Q&A With georgia clark
What inspired you to write about this topic?
The inspiration for this story started with a cancer scare of my own. I was in Sydney, on book tour for my last book (The Regulars). While getting a routine Pap smear, my doctor felt a lump. I was scheduled for a diagnostic ultrasound on the same day I was doing my first live TV appearance, a meet-and-greet at Simon & Schuster Australia, an in-depth 30-minute radio interview, and my book launch. Ultimately, the lump was benign, but the stress, fear, and “what ifs” stayed with me.
Has anyone in your life been affected by BRCA?
Not in my immediate family. I was aware of preventive mastectomies, and the concept intrigued me: it felt feminist and raw and emotional; all the things I like in a story. In the first outline, the action was focused around a woman who’d had a mastectomy and was starting to date again. But as I started my research, it quickly became clear that this was not the most dramatic part of a previvor’s journey; that would be the time before the decision. Switching the focus added a ticking clock (always good for fiction!), and then the question of the bucket list naturally arose; what would you want to do with your breasts if you were thinking about losing them? What hadn’t you done? Were you meeting your own sexual needs? This created the story.
How did the writing process differ between The Bucket List and our last book club read of yours, The Regulars?
It was basically a similar process, but The Regulars used a magic realist device to tell a story about beauty, and had three central characters. This is all real, with one central protagonist and a higher stakes predicament. It’s more ambitious in scope and intent, in that I don't have the BRCA1 gene mutation, and had to do a lot of research. Both books are funny and entertaining, and both invoke conversations about the way female bodies define but do not limit us.
We loved how you handled the BRCA1 diagnosis and the emotional roller coaster that come with such a diagnosis. How did you get in that mind space? Did you talk to people/research/etc.?
I did extensive research to bring Lacey's story to life, through in-person or phone interviews with women who'd had mastectomies and women with the BRCA gene mutation who were still deciding what to do; with various medical professionals including surgeons and genetic counsellors; in-person visits to support groups; with BRCA-focused organizations like Bright Pink and F.O.R.C.E.; and, of course, a lot of reading on the subject, mostly memoirs and essays. I also looked at how other authors who undertook similar projects (e.g. John Green for The Fault in Our Stars) conducted their research, and drew inspiration from their techniques.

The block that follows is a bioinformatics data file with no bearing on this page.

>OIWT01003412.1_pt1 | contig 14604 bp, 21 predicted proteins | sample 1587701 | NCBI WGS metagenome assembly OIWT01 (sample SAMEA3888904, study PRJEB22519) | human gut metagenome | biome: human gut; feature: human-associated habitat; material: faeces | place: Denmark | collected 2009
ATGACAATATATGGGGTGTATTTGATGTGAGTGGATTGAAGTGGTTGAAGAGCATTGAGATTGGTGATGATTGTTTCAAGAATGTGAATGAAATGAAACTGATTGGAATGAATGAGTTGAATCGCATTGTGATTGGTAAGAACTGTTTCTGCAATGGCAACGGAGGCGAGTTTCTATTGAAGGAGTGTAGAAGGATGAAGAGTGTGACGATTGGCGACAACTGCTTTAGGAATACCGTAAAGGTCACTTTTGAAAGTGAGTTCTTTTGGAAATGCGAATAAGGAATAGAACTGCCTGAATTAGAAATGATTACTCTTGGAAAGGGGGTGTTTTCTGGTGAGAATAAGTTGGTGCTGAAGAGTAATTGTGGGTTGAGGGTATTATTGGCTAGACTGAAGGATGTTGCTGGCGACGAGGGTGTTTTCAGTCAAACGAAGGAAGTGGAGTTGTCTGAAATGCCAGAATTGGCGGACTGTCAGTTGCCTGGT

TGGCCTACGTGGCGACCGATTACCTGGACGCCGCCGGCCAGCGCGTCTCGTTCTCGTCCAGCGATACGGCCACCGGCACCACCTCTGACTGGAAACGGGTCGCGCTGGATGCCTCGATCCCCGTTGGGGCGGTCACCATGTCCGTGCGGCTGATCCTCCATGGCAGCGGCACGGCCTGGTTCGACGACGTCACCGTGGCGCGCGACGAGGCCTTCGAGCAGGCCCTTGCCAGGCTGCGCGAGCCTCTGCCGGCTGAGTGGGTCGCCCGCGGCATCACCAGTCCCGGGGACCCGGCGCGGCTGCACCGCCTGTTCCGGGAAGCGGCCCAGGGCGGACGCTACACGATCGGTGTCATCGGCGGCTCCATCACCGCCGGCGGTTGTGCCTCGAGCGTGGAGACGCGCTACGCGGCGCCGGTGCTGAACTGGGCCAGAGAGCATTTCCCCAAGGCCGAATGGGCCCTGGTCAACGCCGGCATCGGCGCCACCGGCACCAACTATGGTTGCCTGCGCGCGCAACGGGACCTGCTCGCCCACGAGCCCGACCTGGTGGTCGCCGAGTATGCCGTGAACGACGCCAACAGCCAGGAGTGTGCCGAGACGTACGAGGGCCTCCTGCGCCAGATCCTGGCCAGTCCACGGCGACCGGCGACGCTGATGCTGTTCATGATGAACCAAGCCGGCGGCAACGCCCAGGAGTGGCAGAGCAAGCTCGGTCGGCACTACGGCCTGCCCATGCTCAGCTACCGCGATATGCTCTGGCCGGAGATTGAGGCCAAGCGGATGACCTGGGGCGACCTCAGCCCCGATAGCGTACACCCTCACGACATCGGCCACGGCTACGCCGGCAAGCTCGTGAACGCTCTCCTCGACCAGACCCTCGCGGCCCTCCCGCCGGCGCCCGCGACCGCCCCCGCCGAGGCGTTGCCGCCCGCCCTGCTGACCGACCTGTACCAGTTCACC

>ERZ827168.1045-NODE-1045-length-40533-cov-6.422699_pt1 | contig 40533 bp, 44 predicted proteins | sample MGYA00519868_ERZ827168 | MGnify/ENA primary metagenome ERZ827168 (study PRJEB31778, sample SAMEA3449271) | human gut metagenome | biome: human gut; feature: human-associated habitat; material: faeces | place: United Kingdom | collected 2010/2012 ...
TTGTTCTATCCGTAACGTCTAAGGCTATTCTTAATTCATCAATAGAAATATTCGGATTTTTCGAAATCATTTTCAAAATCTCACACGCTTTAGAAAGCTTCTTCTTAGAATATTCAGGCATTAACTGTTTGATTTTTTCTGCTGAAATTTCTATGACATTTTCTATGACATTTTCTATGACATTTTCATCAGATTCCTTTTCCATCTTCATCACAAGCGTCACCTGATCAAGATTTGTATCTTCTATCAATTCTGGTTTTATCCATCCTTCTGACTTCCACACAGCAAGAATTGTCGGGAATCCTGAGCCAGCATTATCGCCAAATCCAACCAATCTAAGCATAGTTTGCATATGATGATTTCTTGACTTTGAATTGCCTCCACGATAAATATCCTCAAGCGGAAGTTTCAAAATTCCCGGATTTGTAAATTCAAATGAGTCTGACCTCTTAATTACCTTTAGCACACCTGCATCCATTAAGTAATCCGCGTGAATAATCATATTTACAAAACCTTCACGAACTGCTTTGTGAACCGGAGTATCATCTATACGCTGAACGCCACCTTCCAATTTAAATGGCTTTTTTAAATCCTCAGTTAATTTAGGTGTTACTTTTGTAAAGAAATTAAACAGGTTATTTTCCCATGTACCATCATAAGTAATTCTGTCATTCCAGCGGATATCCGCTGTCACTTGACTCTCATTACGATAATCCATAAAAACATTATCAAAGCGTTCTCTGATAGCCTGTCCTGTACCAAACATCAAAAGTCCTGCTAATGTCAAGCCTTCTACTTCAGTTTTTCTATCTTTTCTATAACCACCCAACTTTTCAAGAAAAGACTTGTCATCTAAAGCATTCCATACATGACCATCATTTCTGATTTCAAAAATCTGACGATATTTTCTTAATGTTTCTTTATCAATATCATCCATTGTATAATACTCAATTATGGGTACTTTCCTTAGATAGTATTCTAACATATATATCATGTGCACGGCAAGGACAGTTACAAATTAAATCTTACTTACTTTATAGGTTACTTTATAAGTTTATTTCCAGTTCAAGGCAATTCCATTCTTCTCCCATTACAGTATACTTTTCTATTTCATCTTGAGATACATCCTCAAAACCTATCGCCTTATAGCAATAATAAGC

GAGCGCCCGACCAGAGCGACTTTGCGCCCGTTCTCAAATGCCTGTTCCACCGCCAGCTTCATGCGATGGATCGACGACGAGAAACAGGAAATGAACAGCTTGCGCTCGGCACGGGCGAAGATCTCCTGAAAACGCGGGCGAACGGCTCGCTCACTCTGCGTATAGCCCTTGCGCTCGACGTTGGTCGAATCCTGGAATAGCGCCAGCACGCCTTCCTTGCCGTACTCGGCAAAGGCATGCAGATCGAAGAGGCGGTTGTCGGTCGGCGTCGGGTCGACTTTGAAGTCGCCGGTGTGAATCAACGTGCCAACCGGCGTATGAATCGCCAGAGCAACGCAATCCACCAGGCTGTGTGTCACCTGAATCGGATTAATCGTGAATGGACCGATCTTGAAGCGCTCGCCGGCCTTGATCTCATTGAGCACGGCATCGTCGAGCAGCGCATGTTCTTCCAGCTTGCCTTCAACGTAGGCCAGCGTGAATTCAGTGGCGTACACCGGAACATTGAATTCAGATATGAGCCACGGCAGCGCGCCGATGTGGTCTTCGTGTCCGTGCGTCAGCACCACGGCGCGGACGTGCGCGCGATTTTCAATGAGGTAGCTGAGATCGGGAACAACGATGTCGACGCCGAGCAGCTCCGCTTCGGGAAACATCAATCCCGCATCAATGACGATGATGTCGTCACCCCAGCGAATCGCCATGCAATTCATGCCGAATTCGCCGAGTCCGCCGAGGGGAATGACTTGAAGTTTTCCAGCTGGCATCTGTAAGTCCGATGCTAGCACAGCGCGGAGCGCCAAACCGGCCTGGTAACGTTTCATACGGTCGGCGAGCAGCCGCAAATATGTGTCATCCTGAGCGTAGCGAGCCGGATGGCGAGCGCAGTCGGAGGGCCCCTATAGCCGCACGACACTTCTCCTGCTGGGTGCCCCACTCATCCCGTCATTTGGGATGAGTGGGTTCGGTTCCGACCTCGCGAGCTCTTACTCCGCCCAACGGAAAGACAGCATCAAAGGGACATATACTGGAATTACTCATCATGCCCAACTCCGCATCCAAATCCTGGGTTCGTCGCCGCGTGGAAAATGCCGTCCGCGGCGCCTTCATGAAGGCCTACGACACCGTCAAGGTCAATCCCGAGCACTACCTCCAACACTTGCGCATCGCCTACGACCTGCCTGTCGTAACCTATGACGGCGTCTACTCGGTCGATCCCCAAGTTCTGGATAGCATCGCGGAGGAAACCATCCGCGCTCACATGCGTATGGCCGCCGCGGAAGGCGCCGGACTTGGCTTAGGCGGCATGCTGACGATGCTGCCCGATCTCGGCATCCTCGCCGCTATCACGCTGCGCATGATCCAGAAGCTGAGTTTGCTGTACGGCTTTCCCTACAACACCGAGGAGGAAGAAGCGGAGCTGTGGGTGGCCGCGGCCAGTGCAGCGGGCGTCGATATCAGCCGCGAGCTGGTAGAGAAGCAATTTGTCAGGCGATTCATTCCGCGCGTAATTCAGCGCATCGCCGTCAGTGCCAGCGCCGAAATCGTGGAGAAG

Through writing this book, I have been introduced to the previvor community; women who have had preventative surgeries to mitigate hereditary risk. I am in awe of these women, many of them young women. I felt strongly called to bring this uniquely female story to the page in a way that was emotional, authentic, and sexy, with plenty of room for humor. I love writing about strong women who make tough choices.
If you were to make this book into a movie or TV series who would your dream cast be?
Lacey Whitman, main character: I love Lili Reinhart (Betty Cooper in the teen noir melodrama, Riverdale): she’s an incredibly expressive and powerful performer.
Steph, Lacey’s best friend/former roommate: Naomi Scott could play Lacey’s empathetic (and slightly over involved) British Indian best friend.
Vivian, Lacey’s co-founder: Awkwafina is dope.
Cooper, Lacey’s love interest: If we cast Lili, we'd have to have Cole Sprouse (Jughead Jones), right? The guy’s the walking definition of nerd chic. Nat Wolff would also nail it. Take your pick.
Elan, Lacey’s other love interest: Tricky: Elan is Iranian-American, but no one immediately springs to mind with that exact ethnicity. Maybe Amr Waked?
Eloise, Lacey’s work frenemy: Gigi Hadid would slay this ice-cool Fashion Editor.
Mara, Lacey’s sister: I picture a young Claire Danes: someone who can access a lot of anger.
Patricia, Lacey’s boss: Patricia Clarkson. She is so beautiful and classy.
Bee, Lacey’s friend: Bridget Everett would be perfect as Lacey’s friend who also has BRCA1 mutation, who undergoes a mastectomy that doesn’t go as planned. Bee is a fantastic character: frank, funny, shameless but also vulnerable and kind.
What would you put on your own bucket list? (Boob or regular)
I’d like to visit Tokyo, open an animal refuge, go on an African safari, not be disappointed by my stomach and flirt with Kristen Stewart.